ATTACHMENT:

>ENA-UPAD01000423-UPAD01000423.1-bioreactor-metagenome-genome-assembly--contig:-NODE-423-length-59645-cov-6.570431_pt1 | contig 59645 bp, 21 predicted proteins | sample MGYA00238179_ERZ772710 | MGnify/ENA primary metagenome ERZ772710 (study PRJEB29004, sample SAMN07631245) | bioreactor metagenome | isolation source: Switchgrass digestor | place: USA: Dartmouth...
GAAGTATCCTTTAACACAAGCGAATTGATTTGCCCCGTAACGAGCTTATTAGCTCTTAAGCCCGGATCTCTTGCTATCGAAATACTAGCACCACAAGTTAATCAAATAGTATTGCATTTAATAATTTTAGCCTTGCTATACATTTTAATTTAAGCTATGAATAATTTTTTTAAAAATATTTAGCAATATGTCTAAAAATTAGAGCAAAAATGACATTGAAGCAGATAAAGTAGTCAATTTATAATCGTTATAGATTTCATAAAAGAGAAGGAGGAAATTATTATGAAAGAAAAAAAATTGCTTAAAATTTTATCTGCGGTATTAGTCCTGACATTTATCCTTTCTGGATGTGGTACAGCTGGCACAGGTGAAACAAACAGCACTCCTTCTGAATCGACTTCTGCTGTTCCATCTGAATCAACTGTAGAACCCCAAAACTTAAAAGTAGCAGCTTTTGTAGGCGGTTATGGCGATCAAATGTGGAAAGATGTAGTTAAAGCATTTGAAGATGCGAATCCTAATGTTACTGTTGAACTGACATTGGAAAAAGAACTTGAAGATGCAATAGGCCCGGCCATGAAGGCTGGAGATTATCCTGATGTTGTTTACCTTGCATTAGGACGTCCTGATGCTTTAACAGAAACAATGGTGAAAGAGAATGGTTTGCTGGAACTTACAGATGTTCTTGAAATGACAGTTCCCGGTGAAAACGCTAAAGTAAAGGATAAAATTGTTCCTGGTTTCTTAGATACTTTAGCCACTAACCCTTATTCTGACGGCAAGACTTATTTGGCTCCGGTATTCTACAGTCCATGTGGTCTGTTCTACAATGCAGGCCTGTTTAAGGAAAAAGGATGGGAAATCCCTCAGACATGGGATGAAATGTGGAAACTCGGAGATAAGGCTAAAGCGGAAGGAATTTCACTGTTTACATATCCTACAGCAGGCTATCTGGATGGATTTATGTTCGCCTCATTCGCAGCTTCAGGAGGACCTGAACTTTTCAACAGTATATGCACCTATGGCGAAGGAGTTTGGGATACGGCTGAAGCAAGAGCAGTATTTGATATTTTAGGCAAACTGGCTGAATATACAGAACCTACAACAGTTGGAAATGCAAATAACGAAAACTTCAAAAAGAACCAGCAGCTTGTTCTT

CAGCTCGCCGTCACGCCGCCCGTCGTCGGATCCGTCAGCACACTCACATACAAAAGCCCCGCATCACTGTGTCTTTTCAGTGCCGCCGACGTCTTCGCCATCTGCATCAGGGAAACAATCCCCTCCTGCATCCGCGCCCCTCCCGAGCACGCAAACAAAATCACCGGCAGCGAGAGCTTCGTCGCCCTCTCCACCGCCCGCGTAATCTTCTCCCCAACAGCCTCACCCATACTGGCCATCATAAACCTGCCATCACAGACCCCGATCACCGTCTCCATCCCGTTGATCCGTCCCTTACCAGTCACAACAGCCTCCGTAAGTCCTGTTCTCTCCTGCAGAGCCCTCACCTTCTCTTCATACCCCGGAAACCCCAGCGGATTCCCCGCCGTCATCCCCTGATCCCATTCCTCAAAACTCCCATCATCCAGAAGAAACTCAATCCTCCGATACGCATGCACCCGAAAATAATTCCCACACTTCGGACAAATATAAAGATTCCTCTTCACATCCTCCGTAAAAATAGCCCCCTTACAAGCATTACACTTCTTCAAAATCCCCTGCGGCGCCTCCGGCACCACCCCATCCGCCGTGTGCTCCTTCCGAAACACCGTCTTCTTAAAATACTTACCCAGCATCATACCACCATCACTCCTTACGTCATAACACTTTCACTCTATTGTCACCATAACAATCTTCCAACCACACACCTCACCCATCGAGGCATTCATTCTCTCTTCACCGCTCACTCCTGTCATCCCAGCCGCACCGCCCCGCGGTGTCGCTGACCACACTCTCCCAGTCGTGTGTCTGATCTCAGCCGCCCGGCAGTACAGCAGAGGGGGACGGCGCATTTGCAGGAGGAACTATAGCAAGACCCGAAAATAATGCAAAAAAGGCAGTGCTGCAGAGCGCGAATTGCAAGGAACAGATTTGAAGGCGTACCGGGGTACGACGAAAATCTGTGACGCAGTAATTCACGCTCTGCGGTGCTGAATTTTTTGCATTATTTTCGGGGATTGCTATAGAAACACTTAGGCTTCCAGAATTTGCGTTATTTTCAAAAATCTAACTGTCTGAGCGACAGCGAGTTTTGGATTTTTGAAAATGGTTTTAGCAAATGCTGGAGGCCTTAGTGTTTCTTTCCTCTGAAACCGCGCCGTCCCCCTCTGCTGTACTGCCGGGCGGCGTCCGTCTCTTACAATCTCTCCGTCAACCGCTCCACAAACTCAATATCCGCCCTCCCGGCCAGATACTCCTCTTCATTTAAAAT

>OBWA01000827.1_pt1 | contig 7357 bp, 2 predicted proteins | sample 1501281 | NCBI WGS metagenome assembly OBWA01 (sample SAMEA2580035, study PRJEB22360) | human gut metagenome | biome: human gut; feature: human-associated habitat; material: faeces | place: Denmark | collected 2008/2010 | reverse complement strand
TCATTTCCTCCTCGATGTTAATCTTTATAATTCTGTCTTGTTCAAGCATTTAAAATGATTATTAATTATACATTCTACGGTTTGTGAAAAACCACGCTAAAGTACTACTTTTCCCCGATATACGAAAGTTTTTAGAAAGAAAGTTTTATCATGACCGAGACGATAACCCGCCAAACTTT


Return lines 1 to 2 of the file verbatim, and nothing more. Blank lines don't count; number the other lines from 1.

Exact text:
>ENA-UPAD01000423-UPAD01000423.1-bioreactor-metagenome-genome-assembly--contig:-NODE-423-length-59645-cov-6.570431_pt1 | contig 59645 bp, 21 predicted proteins | sample MGYA00238179_ERZ772710 | MGnify/ENA primary metagenome ERZ772710 (study PRJEB29004, sample SAMN07631245) | bioreactor metagenome | isolation source: Switchgrass digestor | place: USA: Dartmouth...
GAAGTATCCTTTAACACAAGCGAATTGATTTGCCCCGTAACGAGCTTATTAGCTCTTAAGCCCGGATCTCTTGCTATCGAAATACTAGCACCACAAGTTAATCAAATAGTATTGCATTTAATAATTTTAGCCTTGCTATACATTTTAATTTAAGCTATGAATAATTTTTTTAAAAATATTTAGCAATATGTCTAAAAATTAGAGCAAAAATGACATTGAAGCAGATAAAGTAGTCAATTTATAATCGTTATAGATTTCATAAAAGAGAAGGAGGAAATTATTATGAAAGAAAAAAAATTGCTTAAAATTTTATCTGCGGTATTAGTCCTGACATTTATCCTTTCTGGATGTGGTACAGCTGGCACAGGTGAAACAAACAGCACTCCTTCTGAATCGACTTCTGCTGTTCCATCTGAATCAACTGTAGAACCCCAAAACTTAAAAGTAGCAGCTTTTGTAGGCGGTTATGGCGATCAAATGTGGAAAGATGTAGTTAAAGCATTTGAAGATGCGAATCCTAATGTTACTGTTGAACTGACATTGGAAAAAGAACTTGAAGATGCAATAGGCCCGGCCATGAAGGCTGGAGATTATCCTGATGTTGTTTACCTTGCATTAGGACGTCCTGATGCTTTAACAGAAACAATGGTGAAAGAGAATGGTTTGCTGGAACTTACAGATGTTCTTGAAATGACAGTTCCCGGTGAAAACGCTAAAGTAAAGGATAAAATTGTTCCTGGTTTCTTAGATACTTTAGCCACTAACCCTTATTCTGACGGCAAGACTTATTTGGCTCCGGTATTCTACAGTCCATGTGGTCTGTTCTACAATGCAGGCCTGTTTAAGGAAAAAGGATGGGAAATCCCTCAGACATGGGATGAAATGTGGAAACTCGGAGATAAGGCTAAAGCGGAAGGAATTTCACTGTTTACATATCCTACAGCAGGCTATCTGGATGGATTTATGTTCGCCTCATTCGCAGCTTCAGGAGGACCTGAACTTTTCAACAGTATATGCACCTATGGCGAAGGAGTTTGGGATACGGCTGAAGCAAGAGCAGTATTTGATATTTTAGGCAAACTGGCTGAATATACAGAACCTACAACAGTTGGAAATGCAAATAACGAAAACTTCAAAAAGAACCAGCAGCTTGTTCTT